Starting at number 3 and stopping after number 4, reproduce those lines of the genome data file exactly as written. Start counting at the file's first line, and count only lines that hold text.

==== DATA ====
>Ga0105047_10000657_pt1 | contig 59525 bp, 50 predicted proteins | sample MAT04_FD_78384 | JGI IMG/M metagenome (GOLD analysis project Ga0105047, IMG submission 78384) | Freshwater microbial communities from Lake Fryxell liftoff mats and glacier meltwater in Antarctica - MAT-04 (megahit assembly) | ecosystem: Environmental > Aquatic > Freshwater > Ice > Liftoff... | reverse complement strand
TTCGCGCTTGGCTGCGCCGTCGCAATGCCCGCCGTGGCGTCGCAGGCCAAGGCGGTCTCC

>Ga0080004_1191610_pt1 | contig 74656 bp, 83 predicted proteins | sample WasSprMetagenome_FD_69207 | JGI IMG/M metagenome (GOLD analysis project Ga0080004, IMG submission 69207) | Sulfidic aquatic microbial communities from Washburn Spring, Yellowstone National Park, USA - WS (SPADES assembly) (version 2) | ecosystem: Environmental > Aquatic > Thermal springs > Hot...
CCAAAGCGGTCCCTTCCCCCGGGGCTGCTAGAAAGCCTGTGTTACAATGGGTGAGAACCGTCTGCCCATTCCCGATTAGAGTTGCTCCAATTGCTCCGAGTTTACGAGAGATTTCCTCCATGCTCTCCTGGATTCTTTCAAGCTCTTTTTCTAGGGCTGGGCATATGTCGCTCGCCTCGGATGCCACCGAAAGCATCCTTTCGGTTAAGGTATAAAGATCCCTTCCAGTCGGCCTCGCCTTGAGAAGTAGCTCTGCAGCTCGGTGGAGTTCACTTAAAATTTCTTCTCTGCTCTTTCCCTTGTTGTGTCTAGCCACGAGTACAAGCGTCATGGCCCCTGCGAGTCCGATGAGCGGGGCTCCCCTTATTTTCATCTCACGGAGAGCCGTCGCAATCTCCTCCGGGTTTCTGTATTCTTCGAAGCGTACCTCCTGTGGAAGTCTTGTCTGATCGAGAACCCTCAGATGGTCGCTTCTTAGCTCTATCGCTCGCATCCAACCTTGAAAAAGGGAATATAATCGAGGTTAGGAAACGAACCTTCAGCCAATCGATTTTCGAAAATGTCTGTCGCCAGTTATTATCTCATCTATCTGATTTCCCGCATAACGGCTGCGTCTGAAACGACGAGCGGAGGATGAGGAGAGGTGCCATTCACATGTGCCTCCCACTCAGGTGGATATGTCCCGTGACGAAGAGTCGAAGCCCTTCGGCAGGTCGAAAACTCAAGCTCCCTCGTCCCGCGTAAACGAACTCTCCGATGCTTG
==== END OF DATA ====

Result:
>Ga0080004_1191610_pt1 | contig 74656 bp, 83 predicted proteins | sample WasSprMetagenome_FD_69207 | JGI IMG/M metagenome (GOLD analysis project Ga0080004, IMG submission 69207) | Sulfidic aquatic microbial communities from Washburn Spring, Yellowstone National Park, USA - WS (SPADES assembly) (version 2) | ecosystem: Environmental > Aquatic > Thermal springs > Hot...
CCAAAGCGGTCCCTTCCCCCGGGGCTGCTAGAAAGCCTGTGTTACAATGGGTGAGAACCGTCTGCCCATTCCCGATTAGAGTTGCTCCAATTGCTCCGAGTTTACGAGAGATTTCCTCCATGCTCTCCTGGATTCTTTCAAGCTCTTTTTCTAGGGCTGGGCATATGTCGCTCGCCTCGGATGCCACCGAAAGCATCCTTTCGGTTAAGGTATAAAGATCCCTTCCAGTCGGCCTCGCCTTGAGAAGTAGCTCTGCAGCTCGGTGGAGTTCACTTAAAATTTCTTCTCTGCTCTTTCCCTTGTTGTGTCTAGCCACGAGTACAAGCGTCATGGCCCCTGCGAGTCCGATGAGCGGGGCTCCCCTTATTTTCATCTCACGGAGAGCCGTCGCAATCTCCTCCGGGTTTCTGTATTCTTCGAAGCGTACCTCCTGTGGAAGTCTTGTCTGATCGAGAACCCTCAGATGGTCGCTTCTTAGCTCTATCGCTCGCATCCAACCTTGAAAAAGGGAATATAATCGAGGTTAGGAAACGAACCTTCAGCCAATCGATTTTCGAAAATGTCTGTCGCCAGTTATTATCTCATCTATCTGATTTCCCGCATAACGGCTGCGTCTGAAACGACGAGCGGAGGATGAGGAGAGGTGCCATTCACATGTGCCTCCCACTCAGGTGGATATGTCCCGTGACGAAGAGTCGAAGCCCTTCGGCAGGTCGAAAACTCAAGCTCCCTCGTCCCGCGTAAACGAACTCTCCGATGCTTG